I was born in Sapporo, Japan and grew up in Tokyo. But I never touched clay until I came to the United States. When I moved to Boston, I didn’t bring many things like plates and bowls from Japan. I love cooking and I wanted nice tableware. But it was hard to find what I needed to go with my cooking. That’s the reason I started pottery. I wanted to make that special bowl and plate that shows off food at its most delicious. The dishes should be beautiful with or without food. That was my first goal.
Recently I became interested in low-fire, salt vapor firing and started studying it at Glassell School under Shane Tidmore. The low-fire salt process produces such a variety of colors and patterns‑ all made by flame, not by the glaze. No matter how many times I fire the kiln, I still get a nervous thrill every time I unload it. For this firing, I tried to make simple shapes like bottles to capture the beauty of nature. I’m trying to express the beauty of nature in my work and this is my second goal.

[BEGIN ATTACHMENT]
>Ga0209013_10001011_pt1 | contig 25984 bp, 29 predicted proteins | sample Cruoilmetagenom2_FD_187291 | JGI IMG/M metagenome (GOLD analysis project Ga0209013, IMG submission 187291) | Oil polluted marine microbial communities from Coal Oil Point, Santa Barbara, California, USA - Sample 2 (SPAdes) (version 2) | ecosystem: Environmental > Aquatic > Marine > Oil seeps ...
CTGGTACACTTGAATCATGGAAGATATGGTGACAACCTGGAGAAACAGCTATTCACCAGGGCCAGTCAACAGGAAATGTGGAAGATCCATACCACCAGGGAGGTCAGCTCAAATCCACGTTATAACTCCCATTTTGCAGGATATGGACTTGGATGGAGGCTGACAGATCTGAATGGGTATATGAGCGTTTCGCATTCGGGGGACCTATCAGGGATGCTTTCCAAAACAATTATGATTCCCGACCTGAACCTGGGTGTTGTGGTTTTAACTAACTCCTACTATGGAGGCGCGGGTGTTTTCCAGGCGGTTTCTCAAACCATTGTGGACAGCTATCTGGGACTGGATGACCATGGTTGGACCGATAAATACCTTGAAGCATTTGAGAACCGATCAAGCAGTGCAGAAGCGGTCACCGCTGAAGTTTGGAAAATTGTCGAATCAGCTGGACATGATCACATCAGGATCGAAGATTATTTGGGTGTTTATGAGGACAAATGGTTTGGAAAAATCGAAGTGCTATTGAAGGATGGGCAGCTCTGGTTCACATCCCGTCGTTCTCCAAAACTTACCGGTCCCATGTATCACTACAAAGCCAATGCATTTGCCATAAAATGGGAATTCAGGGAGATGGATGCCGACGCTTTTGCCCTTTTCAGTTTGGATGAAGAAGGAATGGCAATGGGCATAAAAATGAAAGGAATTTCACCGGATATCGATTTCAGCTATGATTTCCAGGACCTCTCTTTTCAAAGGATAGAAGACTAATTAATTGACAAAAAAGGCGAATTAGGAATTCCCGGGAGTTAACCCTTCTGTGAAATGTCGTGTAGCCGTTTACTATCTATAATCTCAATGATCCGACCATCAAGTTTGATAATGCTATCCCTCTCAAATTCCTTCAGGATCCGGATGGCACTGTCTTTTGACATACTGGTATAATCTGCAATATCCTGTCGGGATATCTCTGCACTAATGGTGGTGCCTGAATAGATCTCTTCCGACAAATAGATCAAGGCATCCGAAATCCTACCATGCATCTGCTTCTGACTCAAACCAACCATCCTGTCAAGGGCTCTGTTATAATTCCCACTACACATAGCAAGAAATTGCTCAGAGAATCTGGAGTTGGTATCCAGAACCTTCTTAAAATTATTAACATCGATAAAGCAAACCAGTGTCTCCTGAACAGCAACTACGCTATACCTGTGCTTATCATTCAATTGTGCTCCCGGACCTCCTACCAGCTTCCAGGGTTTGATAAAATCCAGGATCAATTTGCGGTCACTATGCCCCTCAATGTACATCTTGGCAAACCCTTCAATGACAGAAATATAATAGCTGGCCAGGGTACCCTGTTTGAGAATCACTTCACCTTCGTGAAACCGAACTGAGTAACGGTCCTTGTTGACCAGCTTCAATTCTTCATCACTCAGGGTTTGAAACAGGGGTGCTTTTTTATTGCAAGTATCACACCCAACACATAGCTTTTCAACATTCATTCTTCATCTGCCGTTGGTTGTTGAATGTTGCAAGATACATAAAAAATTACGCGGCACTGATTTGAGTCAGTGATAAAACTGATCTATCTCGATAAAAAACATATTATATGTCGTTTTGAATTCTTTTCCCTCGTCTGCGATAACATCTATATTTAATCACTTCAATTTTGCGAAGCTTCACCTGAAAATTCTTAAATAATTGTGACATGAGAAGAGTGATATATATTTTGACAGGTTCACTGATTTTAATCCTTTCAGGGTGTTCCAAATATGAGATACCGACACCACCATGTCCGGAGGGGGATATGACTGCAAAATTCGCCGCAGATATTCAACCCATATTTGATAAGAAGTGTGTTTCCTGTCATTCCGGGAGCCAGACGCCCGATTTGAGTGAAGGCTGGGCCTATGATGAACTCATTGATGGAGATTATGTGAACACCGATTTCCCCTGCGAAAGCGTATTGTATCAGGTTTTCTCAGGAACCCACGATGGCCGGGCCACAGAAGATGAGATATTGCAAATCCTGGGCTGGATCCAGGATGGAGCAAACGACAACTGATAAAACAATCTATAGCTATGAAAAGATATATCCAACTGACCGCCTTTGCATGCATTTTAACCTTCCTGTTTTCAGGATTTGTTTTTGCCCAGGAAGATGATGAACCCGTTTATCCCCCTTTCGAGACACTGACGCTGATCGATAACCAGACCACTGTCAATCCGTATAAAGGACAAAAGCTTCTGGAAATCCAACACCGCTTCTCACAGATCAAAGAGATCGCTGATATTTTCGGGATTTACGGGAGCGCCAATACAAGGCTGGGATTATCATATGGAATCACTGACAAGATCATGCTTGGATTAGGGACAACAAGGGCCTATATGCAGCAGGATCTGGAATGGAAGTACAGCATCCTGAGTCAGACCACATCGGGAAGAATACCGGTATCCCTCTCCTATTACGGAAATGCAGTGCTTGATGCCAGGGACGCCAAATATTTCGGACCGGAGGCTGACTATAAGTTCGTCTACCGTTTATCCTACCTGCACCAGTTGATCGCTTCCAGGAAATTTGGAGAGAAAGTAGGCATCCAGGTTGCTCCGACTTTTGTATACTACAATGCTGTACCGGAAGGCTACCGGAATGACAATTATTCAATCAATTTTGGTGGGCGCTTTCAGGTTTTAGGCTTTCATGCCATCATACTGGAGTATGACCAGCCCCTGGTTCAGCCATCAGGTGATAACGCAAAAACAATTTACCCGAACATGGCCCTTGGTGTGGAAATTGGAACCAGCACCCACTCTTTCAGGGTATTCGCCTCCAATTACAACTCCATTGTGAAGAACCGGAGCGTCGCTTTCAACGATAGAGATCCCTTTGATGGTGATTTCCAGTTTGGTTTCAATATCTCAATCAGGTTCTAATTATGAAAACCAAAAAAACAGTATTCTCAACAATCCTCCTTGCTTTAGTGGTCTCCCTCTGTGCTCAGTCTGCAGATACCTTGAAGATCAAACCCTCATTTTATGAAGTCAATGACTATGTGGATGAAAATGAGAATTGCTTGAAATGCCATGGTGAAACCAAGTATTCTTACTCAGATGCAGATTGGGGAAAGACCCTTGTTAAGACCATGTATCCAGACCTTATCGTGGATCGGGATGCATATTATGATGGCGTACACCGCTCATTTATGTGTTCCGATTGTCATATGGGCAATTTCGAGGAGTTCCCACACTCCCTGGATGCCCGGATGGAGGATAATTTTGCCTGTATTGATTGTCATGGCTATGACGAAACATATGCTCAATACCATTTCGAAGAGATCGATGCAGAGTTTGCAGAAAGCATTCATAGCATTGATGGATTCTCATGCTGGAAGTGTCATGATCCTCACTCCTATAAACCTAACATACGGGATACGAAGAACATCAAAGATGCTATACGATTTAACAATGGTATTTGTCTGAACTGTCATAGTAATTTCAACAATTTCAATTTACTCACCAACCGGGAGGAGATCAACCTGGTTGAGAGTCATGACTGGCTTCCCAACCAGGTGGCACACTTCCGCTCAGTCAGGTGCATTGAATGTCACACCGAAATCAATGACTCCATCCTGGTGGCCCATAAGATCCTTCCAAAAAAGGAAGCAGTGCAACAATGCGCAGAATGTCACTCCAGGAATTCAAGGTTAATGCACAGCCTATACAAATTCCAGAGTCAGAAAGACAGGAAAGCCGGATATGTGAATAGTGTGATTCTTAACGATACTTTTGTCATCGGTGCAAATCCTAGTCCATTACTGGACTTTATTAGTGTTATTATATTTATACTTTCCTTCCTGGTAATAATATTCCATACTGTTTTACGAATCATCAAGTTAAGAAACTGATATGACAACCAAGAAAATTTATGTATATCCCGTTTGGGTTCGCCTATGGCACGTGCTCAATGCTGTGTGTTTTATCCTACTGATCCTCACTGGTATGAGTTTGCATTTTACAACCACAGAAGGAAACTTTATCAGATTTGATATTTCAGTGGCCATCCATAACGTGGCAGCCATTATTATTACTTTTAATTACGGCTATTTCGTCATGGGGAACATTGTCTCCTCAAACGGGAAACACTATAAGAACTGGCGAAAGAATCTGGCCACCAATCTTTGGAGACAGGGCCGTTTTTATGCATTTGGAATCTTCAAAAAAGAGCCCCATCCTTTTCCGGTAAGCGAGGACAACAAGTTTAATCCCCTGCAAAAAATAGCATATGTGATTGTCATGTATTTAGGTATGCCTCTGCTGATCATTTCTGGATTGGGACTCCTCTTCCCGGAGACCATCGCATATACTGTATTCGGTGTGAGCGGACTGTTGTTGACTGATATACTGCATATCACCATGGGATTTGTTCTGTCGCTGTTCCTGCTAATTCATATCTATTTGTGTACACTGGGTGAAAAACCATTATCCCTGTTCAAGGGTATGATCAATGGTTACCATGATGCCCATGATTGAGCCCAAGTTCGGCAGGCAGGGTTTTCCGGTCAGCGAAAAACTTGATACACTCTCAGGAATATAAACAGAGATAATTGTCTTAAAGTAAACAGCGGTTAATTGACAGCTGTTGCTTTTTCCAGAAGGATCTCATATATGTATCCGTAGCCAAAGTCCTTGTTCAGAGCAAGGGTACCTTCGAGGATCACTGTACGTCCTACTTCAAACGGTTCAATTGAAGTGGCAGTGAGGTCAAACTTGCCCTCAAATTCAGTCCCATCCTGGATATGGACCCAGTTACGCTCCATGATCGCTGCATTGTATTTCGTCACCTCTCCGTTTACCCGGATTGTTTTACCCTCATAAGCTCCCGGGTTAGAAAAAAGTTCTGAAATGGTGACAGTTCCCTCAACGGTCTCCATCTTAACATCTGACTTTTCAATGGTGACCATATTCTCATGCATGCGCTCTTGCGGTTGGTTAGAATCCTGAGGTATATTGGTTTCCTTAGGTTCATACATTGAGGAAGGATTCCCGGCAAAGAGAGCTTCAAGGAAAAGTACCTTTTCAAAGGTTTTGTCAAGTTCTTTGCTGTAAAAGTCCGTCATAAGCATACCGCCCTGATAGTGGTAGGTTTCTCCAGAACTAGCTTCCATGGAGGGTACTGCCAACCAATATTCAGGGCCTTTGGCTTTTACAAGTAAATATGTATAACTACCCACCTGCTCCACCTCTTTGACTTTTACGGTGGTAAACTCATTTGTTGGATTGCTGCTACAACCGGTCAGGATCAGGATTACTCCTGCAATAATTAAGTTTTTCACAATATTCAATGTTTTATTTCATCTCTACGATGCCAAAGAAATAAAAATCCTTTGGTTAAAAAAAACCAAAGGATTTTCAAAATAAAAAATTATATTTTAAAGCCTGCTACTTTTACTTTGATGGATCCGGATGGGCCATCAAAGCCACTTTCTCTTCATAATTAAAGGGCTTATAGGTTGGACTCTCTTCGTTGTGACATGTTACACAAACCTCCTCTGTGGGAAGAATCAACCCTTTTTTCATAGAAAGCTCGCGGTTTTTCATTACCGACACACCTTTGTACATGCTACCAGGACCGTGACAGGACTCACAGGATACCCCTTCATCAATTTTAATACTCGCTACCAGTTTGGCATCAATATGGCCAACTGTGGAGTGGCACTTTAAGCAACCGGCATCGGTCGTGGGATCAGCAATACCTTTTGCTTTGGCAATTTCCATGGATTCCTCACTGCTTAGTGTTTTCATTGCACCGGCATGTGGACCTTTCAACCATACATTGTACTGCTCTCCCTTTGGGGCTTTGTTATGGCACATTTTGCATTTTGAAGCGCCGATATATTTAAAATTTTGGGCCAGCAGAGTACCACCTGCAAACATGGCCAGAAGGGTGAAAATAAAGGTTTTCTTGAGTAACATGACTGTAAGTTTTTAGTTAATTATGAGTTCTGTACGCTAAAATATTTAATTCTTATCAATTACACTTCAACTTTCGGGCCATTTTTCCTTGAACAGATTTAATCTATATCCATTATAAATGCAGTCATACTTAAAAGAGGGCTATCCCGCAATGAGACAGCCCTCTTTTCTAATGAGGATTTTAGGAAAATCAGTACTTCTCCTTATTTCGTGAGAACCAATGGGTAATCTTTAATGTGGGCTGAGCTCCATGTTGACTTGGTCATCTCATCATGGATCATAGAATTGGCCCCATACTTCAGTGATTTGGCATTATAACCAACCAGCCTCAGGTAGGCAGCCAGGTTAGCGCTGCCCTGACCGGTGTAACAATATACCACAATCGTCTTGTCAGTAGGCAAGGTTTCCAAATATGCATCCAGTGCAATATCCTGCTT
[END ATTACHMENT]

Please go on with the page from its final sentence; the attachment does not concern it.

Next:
Naoko began her ceramics studies at the Radcliffe Ceramics Studio, Boston, MA, in 1992, where studied for three years under Makoto Yabe. After Radcliffe, she moved to Tokyo, Philadelphia, Chicago in turn, and then to Houston in 2001. She continues to study ceramics at the Glassell School of Art in Houston, Texas.
Her pottery is also exhibited in Houston at Kubo’s, a Japanese restaurant, and at Keiko Gallery, Boston.